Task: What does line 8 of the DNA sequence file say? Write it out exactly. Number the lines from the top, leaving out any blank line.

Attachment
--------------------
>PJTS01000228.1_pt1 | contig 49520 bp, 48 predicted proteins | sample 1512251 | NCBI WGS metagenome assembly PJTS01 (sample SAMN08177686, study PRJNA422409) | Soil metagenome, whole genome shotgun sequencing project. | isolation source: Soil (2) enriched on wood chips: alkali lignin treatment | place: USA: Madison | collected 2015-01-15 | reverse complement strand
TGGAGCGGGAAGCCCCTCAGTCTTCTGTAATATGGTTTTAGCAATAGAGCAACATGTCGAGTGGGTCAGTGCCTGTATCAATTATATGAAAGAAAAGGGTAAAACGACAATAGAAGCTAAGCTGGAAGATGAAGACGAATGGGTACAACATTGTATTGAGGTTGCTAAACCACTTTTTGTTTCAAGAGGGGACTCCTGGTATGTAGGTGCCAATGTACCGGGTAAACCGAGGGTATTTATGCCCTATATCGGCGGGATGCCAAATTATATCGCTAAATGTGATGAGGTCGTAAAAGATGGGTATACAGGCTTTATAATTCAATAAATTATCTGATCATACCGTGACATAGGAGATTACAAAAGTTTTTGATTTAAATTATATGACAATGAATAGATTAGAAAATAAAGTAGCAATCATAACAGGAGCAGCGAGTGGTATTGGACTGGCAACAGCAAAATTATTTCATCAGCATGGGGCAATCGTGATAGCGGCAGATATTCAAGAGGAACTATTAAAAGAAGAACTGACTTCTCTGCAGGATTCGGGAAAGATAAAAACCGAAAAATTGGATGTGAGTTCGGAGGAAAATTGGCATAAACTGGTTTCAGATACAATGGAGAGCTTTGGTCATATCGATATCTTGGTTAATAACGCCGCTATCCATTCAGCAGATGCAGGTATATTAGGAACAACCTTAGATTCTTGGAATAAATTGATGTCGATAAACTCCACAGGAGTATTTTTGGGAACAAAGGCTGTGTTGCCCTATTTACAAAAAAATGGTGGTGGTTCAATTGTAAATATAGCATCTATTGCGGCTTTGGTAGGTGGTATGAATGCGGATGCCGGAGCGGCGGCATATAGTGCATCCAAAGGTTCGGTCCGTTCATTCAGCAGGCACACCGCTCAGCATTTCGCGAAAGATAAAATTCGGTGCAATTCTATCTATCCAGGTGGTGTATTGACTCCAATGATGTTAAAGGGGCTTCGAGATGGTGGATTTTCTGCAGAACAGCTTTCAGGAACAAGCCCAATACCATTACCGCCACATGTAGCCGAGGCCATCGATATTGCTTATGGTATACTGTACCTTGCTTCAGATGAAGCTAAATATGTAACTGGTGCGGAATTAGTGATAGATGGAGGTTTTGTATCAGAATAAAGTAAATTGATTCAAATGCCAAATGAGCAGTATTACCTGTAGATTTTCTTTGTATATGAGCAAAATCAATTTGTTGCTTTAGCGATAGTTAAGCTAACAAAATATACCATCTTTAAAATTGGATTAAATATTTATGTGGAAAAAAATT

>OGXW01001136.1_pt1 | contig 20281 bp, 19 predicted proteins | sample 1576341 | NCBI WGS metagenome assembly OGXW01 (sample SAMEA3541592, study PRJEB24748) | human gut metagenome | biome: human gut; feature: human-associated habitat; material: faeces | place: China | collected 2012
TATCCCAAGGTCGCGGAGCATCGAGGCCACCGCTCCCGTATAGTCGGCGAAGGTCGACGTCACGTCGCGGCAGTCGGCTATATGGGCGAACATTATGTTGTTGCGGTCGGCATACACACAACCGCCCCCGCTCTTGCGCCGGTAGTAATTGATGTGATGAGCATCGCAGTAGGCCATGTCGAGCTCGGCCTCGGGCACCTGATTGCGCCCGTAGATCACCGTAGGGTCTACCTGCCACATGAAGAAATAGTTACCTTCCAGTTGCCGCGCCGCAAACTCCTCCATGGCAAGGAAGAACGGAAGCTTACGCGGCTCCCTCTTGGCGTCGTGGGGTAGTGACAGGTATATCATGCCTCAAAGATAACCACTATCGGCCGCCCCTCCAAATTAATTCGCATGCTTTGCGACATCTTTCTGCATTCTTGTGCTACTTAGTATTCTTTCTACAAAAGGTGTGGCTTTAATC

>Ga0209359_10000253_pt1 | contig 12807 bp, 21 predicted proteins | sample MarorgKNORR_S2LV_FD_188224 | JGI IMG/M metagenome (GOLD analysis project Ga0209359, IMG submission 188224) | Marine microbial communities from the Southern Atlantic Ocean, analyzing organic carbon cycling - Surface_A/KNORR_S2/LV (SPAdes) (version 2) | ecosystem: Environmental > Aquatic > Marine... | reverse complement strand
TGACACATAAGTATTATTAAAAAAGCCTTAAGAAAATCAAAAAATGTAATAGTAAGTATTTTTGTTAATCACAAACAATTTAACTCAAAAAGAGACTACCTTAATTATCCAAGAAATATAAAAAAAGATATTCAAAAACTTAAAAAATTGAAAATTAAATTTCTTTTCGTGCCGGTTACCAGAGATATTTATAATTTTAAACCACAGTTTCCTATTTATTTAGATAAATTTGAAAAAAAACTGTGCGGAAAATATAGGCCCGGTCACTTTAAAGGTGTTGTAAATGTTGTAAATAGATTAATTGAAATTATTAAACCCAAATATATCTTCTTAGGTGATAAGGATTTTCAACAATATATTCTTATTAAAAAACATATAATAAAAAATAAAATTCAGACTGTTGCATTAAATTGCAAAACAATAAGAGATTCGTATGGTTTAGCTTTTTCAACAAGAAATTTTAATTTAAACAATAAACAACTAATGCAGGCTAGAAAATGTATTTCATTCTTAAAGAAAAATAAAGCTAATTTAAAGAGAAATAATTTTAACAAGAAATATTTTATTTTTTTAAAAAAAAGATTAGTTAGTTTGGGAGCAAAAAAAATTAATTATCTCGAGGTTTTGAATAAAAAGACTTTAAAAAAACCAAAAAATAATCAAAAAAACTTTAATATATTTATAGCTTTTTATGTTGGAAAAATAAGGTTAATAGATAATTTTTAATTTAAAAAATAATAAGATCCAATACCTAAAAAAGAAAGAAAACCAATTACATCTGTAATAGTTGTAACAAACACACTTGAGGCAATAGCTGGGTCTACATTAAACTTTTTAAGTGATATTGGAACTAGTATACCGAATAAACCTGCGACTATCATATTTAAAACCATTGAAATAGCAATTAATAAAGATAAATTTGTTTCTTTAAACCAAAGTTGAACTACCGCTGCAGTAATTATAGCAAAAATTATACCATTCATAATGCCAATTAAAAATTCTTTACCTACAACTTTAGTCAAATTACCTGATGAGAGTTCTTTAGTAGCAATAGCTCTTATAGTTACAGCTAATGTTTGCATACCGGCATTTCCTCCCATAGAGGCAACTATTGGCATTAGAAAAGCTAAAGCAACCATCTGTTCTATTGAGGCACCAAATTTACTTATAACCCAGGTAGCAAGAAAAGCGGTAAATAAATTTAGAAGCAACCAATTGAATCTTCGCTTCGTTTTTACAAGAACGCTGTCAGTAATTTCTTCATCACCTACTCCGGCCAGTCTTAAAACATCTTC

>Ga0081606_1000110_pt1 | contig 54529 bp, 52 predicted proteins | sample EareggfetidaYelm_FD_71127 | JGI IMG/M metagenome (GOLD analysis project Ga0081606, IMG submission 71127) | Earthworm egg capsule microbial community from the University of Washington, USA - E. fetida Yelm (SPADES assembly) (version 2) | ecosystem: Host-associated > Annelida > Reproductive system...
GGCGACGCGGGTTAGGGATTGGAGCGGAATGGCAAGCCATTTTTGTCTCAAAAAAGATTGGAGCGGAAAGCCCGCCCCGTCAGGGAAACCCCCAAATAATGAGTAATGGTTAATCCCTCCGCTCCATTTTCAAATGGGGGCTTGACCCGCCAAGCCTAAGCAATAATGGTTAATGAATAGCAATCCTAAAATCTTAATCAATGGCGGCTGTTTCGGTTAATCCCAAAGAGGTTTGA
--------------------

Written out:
GGCGACGCGGGTTAGGGATTGGAGCGGAATGGCAAGCCATTTTTGTCTCAAAAAAGATTGGAGCGGAAAGCCCGCCCCGTCAGGGAAACCCCCAAATAATGAGTAATGGTTAATCCCTCCGCTCCATTTTCAAATGGGGGCTTGACCCGCCAAGCCTAAGCAATAATGGTTAATGAATAGCAATCCTAAAATCTTAATCAATGGCGGCTGTTTCGGTTAATCCCAAAGAGGTTTGA